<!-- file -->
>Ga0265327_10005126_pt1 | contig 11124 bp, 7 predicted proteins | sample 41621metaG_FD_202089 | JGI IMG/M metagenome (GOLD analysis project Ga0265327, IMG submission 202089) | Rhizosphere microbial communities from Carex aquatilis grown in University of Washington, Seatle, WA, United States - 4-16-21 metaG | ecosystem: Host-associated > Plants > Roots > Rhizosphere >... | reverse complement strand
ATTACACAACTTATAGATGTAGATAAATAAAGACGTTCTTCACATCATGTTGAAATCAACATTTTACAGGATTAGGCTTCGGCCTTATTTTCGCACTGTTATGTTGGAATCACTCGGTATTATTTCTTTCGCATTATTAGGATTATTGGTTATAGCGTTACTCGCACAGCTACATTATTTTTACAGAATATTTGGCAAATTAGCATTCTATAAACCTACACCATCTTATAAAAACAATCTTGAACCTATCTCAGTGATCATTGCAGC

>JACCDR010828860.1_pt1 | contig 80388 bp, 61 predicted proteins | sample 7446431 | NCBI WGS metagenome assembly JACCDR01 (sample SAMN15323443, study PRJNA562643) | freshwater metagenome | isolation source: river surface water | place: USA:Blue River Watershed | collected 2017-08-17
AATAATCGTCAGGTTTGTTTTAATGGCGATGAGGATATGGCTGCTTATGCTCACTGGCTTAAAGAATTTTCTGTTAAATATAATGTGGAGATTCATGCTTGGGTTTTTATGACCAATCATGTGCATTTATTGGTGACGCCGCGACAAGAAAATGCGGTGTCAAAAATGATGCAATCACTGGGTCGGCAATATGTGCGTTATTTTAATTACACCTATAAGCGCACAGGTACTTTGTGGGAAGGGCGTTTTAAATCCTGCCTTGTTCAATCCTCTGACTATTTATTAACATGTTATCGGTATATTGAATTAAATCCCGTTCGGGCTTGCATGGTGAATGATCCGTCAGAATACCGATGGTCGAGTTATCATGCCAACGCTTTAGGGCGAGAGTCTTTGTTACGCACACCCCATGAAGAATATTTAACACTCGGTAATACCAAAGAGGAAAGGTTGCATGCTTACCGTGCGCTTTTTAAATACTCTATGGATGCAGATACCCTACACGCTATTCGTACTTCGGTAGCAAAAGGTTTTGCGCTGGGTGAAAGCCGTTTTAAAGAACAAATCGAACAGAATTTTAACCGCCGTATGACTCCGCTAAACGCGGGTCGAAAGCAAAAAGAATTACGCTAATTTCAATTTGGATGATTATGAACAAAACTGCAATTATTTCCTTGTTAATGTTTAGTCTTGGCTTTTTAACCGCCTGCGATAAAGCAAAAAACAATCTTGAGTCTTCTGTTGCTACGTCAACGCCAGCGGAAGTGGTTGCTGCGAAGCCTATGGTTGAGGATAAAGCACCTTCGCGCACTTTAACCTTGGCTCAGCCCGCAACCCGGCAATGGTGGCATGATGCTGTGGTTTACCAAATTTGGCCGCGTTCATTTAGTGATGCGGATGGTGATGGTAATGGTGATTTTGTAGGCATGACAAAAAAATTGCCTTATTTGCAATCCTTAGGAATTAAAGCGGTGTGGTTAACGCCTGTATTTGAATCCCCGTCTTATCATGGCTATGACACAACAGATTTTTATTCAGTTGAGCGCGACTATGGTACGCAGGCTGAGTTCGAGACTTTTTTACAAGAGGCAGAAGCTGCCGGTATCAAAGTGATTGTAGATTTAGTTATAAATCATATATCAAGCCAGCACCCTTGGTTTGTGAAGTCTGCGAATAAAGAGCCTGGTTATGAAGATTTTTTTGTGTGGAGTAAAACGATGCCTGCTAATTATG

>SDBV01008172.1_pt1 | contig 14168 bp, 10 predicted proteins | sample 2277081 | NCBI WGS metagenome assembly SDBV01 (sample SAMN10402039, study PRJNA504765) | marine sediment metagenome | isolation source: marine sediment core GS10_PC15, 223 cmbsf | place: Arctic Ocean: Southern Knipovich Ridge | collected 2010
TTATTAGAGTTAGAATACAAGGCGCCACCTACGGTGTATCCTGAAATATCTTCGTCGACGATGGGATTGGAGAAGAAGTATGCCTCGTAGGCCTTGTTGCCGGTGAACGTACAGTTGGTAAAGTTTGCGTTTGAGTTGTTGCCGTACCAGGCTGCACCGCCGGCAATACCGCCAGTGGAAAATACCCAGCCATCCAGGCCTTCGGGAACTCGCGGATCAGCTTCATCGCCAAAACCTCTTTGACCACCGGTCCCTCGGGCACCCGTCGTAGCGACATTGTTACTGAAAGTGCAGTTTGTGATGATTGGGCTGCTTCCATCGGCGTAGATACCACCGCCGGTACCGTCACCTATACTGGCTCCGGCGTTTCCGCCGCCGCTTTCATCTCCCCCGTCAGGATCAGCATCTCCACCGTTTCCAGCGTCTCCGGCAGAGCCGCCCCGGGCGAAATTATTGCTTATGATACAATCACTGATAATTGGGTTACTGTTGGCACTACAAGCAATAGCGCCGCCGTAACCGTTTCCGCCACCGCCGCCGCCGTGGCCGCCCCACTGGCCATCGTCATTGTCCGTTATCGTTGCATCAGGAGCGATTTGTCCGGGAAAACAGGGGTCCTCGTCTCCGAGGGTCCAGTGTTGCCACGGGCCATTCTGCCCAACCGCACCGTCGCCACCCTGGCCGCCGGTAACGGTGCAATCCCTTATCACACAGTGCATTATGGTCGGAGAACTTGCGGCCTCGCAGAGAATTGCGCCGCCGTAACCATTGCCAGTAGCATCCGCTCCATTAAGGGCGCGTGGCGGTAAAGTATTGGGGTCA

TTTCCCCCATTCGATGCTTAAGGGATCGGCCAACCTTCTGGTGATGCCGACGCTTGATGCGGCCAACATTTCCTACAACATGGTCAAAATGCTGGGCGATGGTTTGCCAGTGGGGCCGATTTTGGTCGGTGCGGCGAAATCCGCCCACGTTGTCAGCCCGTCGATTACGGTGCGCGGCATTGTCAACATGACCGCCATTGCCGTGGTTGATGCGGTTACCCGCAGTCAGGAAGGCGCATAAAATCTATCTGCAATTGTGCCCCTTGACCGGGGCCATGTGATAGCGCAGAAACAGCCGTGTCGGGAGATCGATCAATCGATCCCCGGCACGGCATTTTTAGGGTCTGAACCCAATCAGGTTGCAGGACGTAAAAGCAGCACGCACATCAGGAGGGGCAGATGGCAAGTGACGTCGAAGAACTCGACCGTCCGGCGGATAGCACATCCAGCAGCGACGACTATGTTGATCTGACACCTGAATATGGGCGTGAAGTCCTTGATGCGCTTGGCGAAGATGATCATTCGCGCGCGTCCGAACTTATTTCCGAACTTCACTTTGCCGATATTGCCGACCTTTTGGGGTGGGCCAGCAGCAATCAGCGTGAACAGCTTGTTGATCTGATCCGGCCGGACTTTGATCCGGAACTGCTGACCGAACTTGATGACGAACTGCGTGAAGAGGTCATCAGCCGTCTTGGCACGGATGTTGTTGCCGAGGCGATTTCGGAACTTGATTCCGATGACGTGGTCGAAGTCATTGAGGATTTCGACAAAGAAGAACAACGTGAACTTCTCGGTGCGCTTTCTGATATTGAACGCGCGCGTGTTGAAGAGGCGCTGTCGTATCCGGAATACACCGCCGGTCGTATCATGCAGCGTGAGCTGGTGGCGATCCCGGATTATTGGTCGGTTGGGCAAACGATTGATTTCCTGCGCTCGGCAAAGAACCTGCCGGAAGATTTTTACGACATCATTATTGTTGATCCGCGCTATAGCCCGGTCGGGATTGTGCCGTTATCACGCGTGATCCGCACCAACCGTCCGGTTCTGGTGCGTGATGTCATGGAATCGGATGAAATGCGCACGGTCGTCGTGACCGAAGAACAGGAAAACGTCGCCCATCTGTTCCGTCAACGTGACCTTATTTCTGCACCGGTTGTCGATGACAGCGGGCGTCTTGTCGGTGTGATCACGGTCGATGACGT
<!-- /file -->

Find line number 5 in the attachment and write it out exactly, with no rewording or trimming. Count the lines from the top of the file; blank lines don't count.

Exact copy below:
>SDBV01008172.1_pt1 | contig 14168 bp, 10 predicted proteins | sample 2277081 | NCBI WGS metagenome assembly SDBV01 (sample SAMN10402039, study PRJNA504765) | marine sediment metagenome | isolation source: marine sediment core GS10_PC15, 223 cmbsf | place: Arctic Ocean: Southern Knipovich Ridge | collected 2010